BitTorrent is largely known as the software that has made it easy to download pirated content. At the same time, it is a company fighting hard to shed that image. In recent months it has been pushing hard to persuade musicians and television producers that it can actually help them make money, rather than pick their pockets.
First, BitTorrent boasts of its technology, which leverages many computers to facilitate file sharing. It is super-efficient, which is why it’s so good for piracy. Second, it does have an enormous audience of young men, who can be otherwise difficult to reach.
This week, the company announced that it would release a pilot for a show about, coincidentally, the music industry. It is called Fly or Die, and the pilot is free. If people like it, they can contribute e-mail addresses, which will give them access to seven further videos, background on the show’s idea, and an invitation to help turn the concept into a fully functioning episodic television series.
With the show, BitTorrent is conducting both a technical and cultural experiment. On the technical side is a new format called the BitTorrent Bundle, a type of torrent that will allow content creators to put parameters around content downloads. In the Fly or Die example, content is exchanged for a user’s e-mail address; the company has released a handful of bundles this year, including musical tracks and movie trailers, through direct partnerships with artists. This fall it plans to begin slowly opening the process up to a wider group of content creators. As it does so, BitTorrent will develop ways for artists to require people to pay $10 to watch a show or open a link, for example. The idea is to let artists sell or exchange content outside mainstream digital marketplaces such as Amazon (AMZN) and Apple’s (AAPL) online stores.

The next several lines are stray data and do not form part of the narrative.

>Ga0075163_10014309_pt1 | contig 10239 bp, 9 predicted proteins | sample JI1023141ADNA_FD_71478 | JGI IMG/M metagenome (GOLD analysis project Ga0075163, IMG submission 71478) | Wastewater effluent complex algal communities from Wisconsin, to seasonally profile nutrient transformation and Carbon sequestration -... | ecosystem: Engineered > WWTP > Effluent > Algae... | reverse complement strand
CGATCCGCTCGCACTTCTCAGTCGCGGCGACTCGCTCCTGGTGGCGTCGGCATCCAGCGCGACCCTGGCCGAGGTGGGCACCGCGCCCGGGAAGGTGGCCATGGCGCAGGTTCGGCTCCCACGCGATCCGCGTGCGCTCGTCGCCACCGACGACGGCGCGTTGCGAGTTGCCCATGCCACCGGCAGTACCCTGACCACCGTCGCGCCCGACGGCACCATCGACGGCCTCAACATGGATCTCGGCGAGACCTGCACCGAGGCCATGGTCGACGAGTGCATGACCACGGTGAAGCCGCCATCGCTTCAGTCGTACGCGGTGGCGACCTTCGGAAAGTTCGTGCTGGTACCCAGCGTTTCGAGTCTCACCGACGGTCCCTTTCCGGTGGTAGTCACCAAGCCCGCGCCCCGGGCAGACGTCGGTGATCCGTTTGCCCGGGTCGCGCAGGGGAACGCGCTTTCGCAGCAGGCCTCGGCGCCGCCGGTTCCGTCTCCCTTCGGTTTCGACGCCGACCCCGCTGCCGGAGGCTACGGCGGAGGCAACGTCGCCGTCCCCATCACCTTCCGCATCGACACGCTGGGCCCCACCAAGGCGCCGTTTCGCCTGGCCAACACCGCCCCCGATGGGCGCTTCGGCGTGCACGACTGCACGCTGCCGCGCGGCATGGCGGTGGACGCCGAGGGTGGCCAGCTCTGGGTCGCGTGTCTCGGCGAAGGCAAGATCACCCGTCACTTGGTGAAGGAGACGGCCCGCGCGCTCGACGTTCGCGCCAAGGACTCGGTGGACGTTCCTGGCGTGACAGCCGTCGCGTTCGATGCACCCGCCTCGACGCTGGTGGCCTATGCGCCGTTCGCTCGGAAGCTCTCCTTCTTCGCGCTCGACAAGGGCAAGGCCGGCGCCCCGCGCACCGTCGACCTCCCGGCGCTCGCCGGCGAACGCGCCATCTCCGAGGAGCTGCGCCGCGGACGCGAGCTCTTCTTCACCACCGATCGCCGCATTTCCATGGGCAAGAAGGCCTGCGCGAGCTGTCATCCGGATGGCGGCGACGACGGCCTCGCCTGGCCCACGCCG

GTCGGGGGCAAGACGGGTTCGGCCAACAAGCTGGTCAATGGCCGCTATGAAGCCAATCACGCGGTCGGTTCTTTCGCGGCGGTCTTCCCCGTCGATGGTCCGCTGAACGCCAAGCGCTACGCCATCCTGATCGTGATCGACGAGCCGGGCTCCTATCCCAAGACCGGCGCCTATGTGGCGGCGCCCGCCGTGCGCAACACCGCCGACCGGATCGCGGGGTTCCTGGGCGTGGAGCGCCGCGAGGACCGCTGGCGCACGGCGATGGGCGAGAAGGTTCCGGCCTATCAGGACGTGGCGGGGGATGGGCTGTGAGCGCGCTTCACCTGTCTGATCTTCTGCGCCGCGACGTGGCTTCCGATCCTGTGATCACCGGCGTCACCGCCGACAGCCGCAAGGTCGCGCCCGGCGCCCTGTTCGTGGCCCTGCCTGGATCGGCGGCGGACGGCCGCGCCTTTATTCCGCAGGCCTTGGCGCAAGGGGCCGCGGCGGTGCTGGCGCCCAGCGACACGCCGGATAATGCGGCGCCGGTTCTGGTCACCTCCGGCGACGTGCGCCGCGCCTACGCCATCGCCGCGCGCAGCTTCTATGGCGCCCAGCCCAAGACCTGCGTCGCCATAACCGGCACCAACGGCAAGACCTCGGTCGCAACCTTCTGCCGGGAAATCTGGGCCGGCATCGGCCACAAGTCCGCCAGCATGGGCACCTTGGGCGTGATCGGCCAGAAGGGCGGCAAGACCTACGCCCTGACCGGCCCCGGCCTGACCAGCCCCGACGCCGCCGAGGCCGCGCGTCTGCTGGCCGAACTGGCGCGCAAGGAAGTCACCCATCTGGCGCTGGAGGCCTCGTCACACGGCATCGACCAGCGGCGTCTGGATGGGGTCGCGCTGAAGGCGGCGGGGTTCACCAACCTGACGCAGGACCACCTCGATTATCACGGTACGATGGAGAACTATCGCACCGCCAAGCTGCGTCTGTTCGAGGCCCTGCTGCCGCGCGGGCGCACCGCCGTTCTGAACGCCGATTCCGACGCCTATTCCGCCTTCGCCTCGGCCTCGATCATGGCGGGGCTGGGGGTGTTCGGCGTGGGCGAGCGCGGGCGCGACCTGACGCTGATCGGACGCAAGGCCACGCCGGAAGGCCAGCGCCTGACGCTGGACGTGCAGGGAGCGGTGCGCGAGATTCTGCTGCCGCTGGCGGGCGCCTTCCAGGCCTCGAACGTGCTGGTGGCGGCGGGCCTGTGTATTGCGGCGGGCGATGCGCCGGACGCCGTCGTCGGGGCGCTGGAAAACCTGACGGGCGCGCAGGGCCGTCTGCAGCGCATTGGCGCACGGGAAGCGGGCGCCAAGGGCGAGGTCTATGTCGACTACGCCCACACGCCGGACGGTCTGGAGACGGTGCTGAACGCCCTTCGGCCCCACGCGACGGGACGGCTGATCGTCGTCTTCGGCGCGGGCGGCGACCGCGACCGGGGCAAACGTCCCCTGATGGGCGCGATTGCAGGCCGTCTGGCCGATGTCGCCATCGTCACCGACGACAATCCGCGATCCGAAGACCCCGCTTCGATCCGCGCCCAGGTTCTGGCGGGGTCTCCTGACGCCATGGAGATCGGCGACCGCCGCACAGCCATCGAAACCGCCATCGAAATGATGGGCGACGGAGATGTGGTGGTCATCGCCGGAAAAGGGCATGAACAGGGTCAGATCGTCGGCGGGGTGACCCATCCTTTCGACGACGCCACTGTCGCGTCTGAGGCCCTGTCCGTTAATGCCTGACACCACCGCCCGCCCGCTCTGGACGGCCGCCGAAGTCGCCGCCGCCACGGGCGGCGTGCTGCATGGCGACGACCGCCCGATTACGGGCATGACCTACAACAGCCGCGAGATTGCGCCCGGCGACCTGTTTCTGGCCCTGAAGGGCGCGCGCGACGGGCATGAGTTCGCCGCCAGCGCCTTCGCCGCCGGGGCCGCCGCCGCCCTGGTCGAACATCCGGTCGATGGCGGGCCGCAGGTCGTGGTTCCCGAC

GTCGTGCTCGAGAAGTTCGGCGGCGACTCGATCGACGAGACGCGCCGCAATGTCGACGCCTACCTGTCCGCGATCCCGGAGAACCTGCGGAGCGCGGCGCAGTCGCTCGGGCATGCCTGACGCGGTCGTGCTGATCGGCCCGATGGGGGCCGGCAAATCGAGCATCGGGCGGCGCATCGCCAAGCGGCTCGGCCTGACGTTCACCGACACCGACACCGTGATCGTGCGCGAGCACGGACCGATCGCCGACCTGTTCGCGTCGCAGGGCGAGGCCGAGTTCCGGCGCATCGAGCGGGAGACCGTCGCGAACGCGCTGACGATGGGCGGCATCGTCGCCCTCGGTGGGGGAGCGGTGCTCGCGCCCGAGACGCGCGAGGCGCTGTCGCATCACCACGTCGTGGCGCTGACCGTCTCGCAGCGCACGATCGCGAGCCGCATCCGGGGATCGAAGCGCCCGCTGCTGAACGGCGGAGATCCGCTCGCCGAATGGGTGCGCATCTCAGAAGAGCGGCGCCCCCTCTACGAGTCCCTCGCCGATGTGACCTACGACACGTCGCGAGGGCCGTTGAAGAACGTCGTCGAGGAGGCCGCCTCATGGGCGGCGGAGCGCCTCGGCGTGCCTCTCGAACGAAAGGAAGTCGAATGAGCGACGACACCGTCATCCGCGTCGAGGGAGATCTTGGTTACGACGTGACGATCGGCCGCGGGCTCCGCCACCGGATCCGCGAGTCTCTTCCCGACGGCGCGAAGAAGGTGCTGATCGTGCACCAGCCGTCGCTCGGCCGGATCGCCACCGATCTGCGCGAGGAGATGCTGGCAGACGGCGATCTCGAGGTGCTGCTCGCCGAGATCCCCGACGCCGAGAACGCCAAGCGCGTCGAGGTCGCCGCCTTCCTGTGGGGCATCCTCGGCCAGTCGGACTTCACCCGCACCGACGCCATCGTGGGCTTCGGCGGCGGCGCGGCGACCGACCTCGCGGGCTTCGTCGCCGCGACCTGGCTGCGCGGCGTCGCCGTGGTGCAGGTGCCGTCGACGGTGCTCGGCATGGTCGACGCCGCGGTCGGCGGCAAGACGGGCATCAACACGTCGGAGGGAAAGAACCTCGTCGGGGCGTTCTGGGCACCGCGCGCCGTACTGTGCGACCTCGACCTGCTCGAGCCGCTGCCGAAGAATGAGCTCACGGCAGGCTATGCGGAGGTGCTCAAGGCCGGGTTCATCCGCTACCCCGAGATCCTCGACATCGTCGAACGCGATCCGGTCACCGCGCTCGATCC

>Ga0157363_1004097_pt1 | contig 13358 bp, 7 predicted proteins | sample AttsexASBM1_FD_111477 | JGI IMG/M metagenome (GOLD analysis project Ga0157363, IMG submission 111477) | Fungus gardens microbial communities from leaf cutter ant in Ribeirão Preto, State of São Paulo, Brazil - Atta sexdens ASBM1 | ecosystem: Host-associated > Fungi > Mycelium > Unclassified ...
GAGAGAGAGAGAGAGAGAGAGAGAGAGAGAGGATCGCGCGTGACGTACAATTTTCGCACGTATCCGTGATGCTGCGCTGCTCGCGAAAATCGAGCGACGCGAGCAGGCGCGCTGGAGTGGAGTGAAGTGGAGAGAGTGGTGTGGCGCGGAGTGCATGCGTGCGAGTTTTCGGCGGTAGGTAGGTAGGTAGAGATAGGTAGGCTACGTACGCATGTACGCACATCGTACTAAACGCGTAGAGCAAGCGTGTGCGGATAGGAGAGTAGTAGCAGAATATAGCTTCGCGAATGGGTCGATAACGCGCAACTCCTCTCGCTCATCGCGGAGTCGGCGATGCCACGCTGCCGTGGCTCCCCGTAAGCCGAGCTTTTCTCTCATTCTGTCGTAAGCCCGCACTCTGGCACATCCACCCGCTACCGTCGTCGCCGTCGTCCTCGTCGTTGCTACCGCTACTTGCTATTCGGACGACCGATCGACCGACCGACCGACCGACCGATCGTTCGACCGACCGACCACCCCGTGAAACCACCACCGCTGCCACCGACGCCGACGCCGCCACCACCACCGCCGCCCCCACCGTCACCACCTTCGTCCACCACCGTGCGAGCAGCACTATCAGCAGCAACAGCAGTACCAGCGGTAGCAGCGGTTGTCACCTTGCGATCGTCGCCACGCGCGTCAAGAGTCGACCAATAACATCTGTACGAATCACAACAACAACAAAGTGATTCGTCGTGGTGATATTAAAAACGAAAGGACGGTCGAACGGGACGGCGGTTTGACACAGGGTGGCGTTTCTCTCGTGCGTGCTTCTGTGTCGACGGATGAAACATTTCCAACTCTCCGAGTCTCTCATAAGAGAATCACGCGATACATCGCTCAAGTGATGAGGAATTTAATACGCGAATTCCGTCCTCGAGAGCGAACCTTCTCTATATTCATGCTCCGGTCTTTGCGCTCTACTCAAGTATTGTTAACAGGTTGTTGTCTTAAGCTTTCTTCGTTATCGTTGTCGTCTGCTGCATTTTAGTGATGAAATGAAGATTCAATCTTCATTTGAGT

“We’re going to put the store inside the content,” says Matt Mason, BitTorrent’s vice president of marketing. “Whatever the publisher decides is the right way to charge for that piece of content, they’ll be able to.”
At the same time, BitTorrent is also trying to show artists that its 160 million users represent a valuable audience. If Fly or Die is successful, the community of BitTorrent users will be able to claim a certain authorship over the show, since the producers are actively soliciting ideas for how their seed of a concept will develop. This could be another blow against a perception about BitTorrent that Mason acknowledges is common within the television and movie industries: that it is a den of thieves that should be crushed, rather than cultivated.